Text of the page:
New Marketing Strategies To Repel The Wrong Clients
Precise strategies will prevail compared to shotgun approaches. In 2015, with improved alignment between sales and marketing, top performing companies will no longer waste time and resources trying to drive “views” or “clicks.” Instead, in 2015 the top companies will develop plans to attract the best customers. The elite companies will define what Marcus Sheridan calls “anti-personas” to know which customers will likely waste your time. Look for companies to define who is NOT a fit for them, not just who IS a fit. Management will start asking “Why are we speaking with them” more than “Why don’t we speak with them?”
Recruiting With Work/Life Balance
Savvy companies will realize that people matter. Driving them into the ground is not a good long-term strategy. Companies will develop innovative ways to improve employee well-being leading to better retention and happier customers, too. As Shelly Dutton mentioned in her article “Employees are tired of sacrificing so much of their lives for their employers. They want a better way to balance work, family, and a sense of personal purpose. In fact, 70% of workers in the U.S. – and 87% of workers worldwide – are not fully engaged and personally invested in their work. Take a look at LT Business Dynamics, a regional accounting firm. How do they attract and retain the best of the best? “Employees often give up the ability to enrich their personal lives due to work,” said Tim Hawkins, founder of LT Business Dynamics. “We setup our sabbatical program to engage their minds. Traveling is an important part of that. We give them the time and money to make a difference in the world and their lives. They become better people. You hired great people, it makes sense to invest in them to retain them.” In addition to a great environment, they offer a paid three-week sabbatical after every three years of employment.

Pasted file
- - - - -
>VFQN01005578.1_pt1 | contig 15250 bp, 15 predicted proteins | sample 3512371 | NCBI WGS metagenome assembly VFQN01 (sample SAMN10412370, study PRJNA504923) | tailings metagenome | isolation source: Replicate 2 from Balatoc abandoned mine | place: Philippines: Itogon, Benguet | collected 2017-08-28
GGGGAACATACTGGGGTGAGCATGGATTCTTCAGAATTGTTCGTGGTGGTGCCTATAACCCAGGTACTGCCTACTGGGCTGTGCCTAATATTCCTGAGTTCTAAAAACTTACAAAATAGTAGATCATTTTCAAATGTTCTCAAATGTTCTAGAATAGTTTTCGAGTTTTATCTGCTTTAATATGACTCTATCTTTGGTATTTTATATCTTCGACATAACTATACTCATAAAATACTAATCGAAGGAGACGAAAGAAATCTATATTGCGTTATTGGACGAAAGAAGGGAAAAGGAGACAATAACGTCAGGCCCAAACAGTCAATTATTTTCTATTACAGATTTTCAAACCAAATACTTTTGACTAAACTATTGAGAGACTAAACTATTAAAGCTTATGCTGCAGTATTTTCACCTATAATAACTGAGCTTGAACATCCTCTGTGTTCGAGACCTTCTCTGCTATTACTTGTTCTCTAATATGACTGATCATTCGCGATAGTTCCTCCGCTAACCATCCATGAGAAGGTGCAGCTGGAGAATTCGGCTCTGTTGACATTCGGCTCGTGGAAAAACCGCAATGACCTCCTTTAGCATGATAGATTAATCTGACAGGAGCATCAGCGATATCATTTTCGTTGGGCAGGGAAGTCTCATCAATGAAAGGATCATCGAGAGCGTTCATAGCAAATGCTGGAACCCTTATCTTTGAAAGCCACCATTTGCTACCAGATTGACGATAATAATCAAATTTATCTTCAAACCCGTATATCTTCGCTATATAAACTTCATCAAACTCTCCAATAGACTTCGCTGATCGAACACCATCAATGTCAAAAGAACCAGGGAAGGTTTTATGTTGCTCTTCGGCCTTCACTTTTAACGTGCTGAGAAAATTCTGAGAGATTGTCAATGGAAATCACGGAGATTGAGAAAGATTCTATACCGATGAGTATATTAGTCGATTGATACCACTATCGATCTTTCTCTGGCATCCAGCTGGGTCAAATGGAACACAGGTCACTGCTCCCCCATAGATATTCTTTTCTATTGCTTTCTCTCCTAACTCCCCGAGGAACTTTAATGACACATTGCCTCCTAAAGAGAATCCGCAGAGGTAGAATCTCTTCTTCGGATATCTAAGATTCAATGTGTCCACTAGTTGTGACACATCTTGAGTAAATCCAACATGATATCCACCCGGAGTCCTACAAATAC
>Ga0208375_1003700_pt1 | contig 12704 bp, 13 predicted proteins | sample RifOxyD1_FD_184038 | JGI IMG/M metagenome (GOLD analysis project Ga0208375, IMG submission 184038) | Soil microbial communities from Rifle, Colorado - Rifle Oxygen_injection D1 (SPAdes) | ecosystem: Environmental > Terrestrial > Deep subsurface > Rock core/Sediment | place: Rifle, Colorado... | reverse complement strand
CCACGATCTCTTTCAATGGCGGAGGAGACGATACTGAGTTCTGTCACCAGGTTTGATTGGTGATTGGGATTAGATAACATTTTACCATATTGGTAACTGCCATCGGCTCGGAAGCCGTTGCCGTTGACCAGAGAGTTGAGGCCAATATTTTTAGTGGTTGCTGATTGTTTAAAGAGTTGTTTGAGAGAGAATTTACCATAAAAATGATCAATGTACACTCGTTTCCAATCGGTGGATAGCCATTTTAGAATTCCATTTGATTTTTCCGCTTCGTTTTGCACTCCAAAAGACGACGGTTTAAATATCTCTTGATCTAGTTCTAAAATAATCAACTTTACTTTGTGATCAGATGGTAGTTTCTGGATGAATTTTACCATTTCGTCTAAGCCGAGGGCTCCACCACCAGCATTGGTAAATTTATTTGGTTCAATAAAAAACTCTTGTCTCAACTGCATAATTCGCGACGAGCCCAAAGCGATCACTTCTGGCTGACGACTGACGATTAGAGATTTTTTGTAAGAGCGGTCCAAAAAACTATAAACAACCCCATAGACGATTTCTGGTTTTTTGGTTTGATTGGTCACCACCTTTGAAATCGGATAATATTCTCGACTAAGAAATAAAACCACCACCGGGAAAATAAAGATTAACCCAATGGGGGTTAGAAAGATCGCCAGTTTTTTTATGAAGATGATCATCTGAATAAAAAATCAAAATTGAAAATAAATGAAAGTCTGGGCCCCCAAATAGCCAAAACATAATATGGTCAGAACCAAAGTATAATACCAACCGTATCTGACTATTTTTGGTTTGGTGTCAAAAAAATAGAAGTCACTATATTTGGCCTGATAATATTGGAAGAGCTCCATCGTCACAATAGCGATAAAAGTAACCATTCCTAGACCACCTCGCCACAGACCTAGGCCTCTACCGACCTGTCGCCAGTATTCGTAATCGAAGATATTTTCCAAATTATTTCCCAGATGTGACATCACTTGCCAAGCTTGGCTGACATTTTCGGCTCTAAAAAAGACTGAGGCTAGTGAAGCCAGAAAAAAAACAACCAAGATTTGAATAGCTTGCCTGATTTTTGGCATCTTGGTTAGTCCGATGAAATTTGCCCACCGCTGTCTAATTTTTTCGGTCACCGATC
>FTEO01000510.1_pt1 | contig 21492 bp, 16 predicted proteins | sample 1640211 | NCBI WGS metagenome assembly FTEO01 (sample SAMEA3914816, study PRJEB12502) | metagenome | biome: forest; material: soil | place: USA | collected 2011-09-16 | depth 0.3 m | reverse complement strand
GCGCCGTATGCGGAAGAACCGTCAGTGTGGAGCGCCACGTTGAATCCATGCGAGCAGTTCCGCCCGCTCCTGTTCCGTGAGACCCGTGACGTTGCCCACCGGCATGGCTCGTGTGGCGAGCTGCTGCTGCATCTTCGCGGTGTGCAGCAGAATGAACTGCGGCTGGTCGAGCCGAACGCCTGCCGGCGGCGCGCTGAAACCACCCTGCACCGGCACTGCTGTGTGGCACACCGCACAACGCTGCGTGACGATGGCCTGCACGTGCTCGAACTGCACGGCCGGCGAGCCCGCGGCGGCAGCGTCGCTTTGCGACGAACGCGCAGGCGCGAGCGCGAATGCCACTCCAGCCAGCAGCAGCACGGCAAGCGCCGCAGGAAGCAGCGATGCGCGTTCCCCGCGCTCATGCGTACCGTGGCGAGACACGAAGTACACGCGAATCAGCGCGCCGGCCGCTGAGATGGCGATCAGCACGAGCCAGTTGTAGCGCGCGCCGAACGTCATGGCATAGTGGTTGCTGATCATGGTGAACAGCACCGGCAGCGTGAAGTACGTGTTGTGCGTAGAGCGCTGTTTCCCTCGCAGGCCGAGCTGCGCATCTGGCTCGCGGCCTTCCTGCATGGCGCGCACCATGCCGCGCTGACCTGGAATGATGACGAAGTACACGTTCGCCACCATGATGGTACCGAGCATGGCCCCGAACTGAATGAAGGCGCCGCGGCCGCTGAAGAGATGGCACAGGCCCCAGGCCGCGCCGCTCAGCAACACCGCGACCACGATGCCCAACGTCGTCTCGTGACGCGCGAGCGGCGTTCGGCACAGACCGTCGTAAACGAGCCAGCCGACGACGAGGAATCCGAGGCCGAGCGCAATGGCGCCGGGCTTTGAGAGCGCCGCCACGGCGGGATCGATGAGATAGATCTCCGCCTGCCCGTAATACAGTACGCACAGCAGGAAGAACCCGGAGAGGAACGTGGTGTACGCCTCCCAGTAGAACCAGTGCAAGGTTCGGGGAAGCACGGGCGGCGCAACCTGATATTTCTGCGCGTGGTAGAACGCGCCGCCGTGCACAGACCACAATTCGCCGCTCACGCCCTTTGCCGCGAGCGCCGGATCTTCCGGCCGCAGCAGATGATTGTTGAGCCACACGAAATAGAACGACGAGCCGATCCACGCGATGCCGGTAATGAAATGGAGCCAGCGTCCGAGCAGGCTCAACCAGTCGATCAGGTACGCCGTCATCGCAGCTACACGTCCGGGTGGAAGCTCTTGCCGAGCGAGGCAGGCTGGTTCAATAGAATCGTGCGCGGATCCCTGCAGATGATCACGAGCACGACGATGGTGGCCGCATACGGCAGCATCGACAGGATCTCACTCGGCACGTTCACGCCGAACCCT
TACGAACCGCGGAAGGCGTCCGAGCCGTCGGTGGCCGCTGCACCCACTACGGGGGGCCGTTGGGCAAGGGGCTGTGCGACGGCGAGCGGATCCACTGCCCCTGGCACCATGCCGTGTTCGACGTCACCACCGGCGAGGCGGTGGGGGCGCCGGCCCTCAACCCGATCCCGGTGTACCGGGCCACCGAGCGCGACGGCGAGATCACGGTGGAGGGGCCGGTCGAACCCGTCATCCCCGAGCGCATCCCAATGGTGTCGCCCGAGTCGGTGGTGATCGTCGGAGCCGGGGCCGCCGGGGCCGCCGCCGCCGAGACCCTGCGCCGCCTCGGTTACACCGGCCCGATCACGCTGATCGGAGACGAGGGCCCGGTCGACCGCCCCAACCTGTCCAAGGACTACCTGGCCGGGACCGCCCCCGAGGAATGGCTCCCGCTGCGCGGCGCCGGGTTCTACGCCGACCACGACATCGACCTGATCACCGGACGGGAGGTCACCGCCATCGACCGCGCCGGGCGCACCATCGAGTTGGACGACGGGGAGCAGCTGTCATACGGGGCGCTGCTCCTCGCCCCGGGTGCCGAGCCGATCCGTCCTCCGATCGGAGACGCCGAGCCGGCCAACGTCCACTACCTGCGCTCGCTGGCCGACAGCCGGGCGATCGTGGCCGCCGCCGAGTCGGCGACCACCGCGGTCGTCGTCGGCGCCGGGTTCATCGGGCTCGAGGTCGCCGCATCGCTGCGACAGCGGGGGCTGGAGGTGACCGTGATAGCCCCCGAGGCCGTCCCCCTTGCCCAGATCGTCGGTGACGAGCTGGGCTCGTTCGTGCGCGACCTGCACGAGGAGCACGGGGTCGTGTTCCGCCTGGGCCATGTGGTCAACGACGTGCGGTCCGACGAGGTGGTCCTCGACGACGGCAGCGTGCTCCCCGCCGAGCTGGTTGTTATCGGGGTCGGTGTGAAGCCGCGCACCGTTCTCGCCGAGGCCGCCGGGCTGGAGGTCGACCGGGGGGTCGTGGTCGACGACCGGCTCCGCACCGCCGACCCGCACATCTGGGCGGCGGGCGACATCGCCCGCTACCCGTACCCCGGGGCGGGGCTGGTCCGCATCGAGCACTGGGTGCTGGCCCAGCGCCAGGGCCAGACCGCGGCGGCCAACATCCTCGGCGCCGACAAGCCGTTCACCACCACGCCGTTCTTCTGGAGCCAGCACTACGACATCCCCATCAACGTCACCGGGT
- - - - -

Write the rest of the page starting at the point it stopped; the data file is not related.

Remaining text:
Content Marketing Trends/impact